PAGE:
I cannot say that they are incorrect.

LSJ editorial

November 15, 2010 
The state and Michigan State University should split costs to prepare the site of the former Michigan State Police headquarters for another use.

That’s the best solution to end the seven-decade relationship in which the university leased property on the west side campus of to MSP for $1 per year. The state covered maintenance costs and made modifications.
But the state approved a new headquarters for the State Police in downtown Lansing. They have now moved in to the $52 million office building, leaving the outdated facilities on campus behind.
If the university chooses to demolish the buildings, it should pay for those costs, estimated at $1.9 million. Since demolition or significant renovation would likely involve asbestos abatement, it seems logical that MSU should foot the estimated $1.5 million in asbestos-related costs as well.

I would disagree with the charge that the old facilities were “outdated” as the old location was equipped for various bits of crimefighting and logistical equipment that the new office building never could be. The reason for that is that the new building is an office building, and not a full headquarters complex. The old one had a helipad for instance.

Aside from that we are saddling the University with the cost of renovation, repair, and/or demolition when we could have merely fixed the old building, which would arguable have been less expensive. I find it ironic that we parsing costs and responsibility among the state government and public university lines, as the public university is something that is paid for in part by state taxes.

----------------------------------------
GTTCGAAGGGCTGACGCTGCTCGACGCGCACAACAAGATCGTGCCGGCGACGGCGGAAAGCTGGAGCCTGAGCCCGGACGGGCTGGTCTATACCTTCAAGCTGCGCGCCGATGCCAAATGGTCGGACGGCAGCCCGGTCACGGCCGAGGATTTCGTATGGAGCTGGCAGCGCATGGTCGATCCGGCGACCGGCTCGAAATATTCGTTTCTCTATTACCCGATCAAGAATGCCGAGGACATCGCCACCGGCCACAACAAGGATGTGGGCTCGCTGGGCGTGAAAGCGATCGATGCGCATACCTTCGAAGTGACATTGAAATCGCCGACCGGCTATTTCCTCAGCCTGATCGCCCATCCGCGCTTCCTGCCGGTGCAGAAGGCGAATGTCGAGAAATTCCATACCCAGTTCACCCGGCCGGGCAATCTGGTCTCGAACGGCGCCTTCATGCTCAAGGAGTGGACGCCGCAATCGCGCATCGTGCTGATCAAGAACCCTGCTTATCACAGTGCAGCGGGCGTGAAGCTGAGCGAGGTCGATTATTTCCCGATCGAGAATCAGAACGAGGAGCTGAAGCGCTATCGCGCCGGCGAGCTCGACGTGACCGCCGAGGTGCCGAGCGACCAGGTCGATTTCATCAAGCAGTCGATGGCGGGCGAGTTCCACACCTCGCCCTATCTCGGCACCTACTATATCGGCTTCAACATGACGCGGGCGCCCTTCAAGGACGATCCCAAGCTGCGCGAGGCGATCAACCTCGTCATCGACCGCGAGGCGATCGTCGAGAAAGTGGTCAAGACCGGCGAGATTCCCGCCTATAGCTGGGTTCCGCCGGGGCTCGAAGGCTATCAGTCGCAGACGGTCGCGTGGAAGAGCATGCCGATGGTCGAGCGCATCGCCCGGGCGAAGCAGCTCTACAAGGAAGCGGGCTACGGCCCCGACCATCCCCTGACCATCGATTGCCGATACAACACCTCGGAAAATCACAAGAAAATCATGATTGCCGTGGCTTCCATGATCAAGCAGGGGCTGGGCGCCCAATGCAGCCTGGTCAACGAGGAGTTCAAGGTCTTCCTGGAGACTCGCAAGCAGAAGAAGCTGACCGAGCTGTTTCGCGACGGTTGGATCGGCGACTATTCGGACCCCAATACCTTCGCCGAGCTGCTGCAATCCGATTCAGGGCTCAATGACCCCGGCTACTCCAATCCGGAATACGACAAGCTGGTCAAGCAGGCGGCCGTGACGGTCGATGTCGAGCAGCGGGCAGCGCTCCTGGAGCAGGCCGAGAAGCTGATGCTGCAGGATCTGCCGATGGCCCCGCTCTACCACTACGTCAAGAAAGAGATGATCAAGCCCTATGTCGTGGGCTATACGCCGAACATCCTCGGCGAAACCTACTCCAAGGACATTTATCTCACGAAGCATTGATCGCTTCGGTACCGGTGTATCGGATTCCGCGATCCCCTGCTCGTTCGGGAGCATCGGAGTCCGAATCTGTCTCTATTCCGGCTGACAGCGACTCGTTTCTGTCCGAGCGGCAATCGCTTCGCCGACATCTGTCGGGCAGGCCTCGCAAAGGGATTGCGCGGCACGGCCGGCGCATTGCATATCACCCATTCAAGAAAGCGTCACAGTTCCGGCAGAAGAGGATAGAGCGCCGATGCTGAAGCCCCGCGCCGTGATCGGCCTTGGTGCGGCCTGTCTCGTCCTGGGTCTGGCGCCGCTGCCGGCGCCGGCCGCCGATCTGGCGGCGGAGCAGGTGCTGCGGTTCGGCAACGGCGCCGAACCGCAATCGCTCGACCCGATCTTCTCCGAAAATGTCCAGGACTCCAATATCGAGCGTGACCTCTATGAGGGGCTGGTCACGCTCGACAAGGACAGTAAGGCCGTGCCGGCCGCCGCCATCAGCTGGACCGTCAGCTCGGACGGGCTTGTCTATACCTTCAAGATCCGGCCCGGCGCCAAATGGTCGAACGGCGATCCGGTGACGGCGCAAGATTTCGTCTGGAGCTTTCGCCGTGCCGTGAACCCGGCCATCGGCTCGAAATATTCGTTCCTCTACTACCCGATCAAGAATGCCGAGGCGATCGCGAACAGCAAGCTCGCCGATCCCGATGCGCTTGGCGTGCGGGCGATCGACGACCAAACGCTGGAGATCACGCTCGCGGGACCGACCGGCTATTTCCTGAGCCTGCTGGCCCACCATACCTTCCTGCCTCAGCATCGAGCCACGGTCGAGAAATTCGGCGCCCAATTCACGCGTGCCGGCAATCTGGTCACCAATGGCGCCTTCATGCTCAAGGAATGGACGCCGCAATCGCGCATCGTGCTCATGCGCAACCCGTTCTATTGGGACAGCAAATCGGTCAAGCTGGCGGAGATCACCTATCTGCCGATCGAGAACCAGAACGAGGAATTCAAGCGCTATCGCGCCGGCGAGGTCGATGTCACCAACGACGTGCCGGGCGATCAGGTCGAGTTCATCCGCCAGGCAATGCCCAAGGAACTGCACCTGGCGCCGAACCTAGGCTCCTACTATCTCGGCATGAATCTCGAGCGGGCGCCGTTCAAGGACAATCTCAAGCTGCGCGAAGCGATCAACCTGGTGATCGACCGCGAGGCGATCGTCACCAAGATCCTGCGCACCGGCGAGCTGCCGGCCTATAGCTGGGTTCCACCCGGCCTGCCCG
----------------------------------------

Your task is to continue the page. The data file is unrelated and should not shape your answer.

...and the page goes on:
costs of removing an incinerator used for evidence destruction and removing underground storage tanks and fuel stations used by MSP should fall to the state.
The state’s share of costs, based on estimates in a report MSU submitted last month, should fall below $1 million.
That’s a reasonable expense for the value the state gained by its long relationship with the university.

Either way we are paying for it, although I imagine some sort of fiscal assault on tuition and the alumni association(s) will occur because of this. As it is this cost, in the final assessment, should be added to the big tally of rental, construction, and purchase of the giant near-useless office building downtown.

why the state and MSU didn’t discuss and agree upon these costs a long time ago?
A committee of lawmakers approved construction of the new MSP building in 2007. If university officials believe the state should help cover some of these costs, they could have done an environmental study well before fall 2010.
Rep. Rick Jones, R-Grand Ledge, was a leading critic of the MSP move, criticizing both the downtown Lansing location and cost of the project, which was originally approved as a long-term lease. After loud public outcry, the state opted to purchase the building outright. Even that decision vexed many taxpayers.
But by leaving details such as these final costs to linger, MSU and the state have given another opportunity for Jones to focus voters’ ire on the whole affair.
There might have been better sites or cheaper options for locating an MSP headquarters. The entire story of the new MSP headquarters is filled with “shoulda, woulda, coulda.”

All of this should have been calculated and placed on the table in public a long tiem ago and the only reason it was not is likely because such increased revelations would have been damaging politically… or a lot of these politicians are incompetent.

The university and state officials should quickly resolve this issue and move on.

To heck with that, some Democrats and University trustees ought to be punished. Too bad those options are not politically viable.